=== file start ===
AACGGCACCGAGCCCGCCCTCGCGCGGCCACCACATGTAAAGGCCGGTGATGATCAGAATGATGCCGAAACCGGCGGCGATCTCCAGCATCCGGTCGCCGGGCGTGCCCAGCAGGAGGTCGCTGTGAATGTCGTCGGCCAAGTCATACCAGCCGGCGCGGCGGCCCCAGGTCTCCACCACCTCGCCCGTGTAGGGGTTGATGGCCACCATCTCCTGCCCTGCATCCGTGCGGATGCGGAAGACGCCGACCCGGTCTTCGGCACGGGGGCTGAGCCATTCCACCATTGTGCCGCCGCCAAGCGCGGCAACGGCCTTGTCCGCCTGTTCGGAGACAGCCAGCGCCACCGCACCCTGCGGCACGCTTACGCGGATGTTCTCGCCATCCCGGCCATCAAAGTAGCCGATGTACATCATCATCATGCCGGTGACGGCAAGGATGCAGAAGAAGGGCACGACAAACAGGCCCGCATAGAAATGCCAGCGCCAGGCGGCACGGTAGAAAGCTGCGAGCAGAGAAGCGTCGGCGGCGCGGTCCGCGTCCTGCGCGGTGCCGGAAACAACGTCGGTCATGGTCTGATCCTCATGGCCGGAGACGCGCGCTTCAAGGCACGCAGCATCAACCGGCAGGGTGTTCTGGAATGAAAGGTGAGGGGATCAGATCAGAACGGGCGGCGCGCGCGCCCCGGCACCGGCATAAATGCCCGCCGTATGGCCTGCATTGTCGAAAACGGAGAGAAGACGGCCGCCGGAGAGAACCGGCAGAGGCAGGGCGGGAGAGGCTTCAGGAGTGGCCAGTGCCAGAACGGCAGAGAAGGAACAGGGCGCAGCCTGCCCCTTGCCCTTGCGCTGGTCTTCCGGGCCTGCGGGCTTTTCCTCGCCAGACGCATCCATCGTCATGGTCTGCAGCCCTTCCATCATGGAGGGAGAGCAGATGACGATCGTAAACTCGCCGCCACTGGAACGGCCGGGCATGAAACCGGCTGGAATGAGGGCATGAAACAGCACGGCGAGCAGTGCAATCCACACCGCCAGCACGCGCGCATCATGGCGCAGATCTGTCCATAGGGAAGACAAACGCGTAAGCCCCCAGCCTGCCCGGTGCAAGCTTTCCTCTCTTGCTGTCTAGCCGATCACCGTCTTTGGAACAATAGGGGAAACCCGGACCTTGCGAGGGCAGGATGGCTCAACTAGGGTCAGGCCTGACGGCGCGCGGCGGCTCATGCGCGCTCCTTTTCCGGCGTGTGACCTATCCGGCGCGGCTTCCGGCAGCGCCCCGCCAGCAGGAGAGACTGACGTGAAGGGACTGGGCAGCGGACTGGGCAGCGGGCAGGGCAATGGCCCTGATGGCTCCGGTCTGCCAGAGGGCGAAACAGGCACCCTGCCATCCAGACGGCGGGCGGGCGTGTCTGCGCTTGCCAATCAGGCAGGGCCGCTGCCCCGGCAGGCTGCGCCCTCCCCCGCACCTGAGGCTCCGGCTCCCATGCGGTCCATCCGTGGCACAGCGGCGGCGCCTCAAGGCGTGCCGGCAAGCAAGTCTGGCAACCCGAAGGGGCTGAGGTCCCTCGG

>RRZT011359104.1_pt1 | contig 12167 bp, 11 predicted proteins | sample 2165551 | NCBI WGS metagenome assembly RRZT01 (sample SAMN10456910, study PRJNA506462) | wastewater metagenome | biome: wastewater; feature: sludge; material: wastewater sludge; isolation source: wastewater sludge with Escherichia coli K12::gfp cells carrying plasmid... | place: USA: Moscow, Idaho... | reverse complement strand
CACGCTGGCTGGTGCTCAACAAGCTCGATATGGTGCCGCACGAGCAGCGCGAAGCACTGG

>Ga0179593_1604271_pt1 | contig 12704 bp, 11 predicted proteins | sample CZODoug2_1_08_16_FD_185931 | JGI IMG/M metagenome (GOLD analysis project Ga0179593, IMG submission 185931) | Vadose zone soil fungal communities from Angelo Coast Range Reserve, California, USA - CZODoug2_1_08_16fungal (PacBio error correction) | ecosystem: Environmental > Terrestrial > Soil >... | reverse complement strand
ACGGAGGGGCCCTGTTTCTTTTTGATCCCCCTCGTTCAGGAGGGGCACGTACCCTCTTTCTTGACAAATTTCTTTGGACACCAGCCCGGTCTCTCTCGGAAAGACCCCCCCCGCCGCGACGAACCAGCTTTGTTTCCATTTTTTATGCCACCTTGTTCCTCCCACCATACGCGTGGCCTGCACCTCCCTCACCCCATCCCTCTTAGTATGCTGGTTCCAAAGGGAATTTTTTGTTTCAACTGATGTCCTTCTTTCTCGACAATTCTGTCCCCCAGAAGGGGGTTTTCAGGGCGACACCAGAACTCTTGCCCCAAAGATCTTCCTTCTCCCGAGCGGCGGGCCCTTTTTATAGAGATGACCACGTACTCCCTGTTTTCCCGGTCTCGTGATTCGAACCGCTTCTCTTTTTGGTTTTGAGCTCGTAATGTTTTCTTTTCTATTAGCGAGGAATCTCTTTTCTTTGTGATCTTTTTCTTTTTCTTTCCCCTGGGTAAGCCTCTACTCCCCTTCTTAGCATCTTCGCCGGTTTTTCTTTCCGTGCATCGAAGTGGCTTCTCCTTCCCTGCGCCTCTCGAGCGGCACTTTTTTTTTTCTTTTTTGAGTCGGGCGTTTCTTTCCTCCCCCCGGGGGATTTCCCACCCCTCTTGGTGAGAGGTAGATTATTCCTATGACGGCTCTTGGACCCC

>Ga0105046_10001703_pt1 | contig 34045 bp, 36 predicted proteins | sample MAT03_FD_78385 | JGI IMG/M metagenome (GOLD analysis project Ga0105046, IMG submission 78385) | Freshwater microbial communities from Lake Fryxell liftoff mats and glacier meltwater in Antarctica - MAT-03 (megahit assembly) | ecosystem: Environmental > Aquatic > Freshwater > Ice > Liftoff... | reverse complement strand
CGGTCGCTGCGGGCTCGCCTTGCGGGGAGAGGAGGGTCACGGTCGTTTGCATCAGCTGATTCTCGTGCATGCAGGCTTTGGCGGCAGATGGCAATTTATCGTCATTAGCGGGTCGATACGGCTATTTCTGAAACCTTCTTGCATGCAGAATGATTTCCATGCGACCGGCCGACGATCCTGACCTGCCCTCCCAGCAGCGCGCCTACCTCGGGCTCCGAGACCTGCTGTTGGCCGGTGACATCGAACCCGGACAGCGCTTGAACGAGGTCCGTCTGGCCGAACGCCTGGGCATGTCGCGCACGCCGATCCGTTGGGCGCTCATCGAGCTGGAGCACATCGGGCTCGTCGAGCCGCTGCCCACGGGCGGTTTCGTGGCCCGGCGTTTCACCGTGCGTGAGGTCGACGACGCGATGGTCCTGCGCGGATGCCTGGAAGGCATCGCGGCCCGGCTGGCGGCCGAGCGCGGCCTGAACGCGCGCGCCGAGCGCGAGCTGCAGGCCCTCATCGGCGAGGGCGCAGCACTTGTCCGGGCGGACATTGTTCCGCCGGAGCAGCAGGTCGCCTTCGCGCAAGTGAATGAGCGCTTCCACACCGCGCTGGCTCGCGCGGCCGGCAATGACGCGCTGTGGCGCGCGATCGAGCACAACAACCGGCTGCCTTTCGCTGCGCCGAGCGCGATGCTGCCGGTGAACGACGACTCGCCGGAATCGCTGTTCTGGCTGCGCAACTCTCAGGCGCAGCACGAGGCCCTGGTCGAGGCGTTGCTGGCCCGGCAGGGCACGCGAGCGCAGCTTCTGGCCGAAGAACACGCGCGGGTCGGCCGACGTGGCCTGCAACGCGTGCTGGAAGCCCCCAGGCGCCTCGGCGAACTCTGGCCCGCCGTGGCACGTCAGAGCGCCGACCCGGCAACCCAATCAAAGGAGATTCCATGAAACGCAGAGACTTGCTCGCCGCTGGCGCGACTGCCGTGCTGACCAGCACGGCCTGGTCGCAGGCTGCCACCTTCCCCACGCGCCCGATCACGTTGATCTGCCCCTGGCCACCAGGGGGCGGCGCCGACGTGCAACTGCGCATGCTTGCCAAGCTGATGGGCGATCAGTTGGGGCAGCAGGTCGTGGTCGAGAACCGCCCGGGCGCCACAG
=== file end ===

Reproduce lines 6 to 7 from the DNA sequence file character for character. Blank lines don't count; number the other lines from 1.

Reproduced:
>Ga0105046_10001703_pt1 | contig 34045 bp, 36 predicted proteins | sample MAT03_FD_78385 | JGI IMG/M metagenome (GOLD analysis project Ga0105046, IMG submission 78385) | Freshwater microbial communities from Lake Fryxell liftoff mats and glacier meltwater in Antarctica - MAT-03 (megahit assembly) | ecosystem: Environmental > Aquatic > Freshwater > Ice > Liftoff... | reverse complement strand
CGGTCGCTGCGGGCTCGCCTTGCGGGGAGAGGAGGGTCACGGTCGTTTGCATCAGCTGATTCTCGTGCATGCAGGCTTTGGCGGCAGATGGCAATTTATCGTCATTAGCGGGTCGATACGGCTATTTCTGAAACCTTCTTGCATGCAGAATGATTTCCATGCGACCGGCCGACGATCCTGACCTGCCCTCCCAGCAGCGCGCCTACCTCGGGCTCCGAGACCTGCTGTTGGCCGGTGACATCGAACCCGGACAGCGCTTGAACGAGGTCCGTCTGGCCGAACGCCTGGGCATGTCGCGCACGCCGATCCGTTGGGCGCTCATCGAGCTGGAGCACATCGGGCTCGTCGAGCCGCTGCCCACGGGCGGTTTCGTGGCCCGGCGTTTCACCGTGCGTGAGGTCGACGACGCGATGGTCCTGCGCGGATGCCTGGAAGGCATCGCGGCCCGGCTGGCGGCCGAGCGCGGCCTGAACGCGCGCGCCGAGCGCGAGCTGCAGGCCCTCATCGGCGAGGGCGCAGCACTTGTCCGGGCGGACATTGTTCCGCCGGAGCAGCAGGTCGCCTTCGCGCAAGTGAATGAGCGCTTCCACACCGCGCTGGCTCGCGCGGCCGGCAATGACGCGCTGTGGCGCGCGATCGAGCACAACAACCGGCTGCCTTTCGCTGCGCCGAGCGCGATGCTGCCGGTGAACGACGACTCGCCGGAATCGCTGTTCTGGCTGCGCAACTCTCAGGCGCAGCACGAGGCCCTGGTCGAGGCGTTGCTGGCCCGGCAGGGCACGCGAGCGCAGCTTCTGGCCGAAGAACACGCGCGGGTCGGCCGACGTGGCCTGCAACGCGTGCTGGAAGCCCCCAGGCGCCTCGGCGAACTCTGGCCCGCCGTGGCACGTCAGAGCGCCGACCCGGCAACCCAATCAAAGGAGATTCCATGAAACGCAGAGACTTGCTCGCCGCTGGCGCGACTGCCGTGCTGACCAGCACGGCCTGGTCGCAGGCTGCCACCTTCCCCACGCGCCCGATCACGTTGATCTGCCCCTGGCCACCAGGGGGCGGCGCCGACGTGCAACTGCGCATGCTTGCCAAGCTGATGGGCGATCAGTTGGGGCAGCAGGTCGTGGTCGAGAACCGCCCGGGCGCCACAG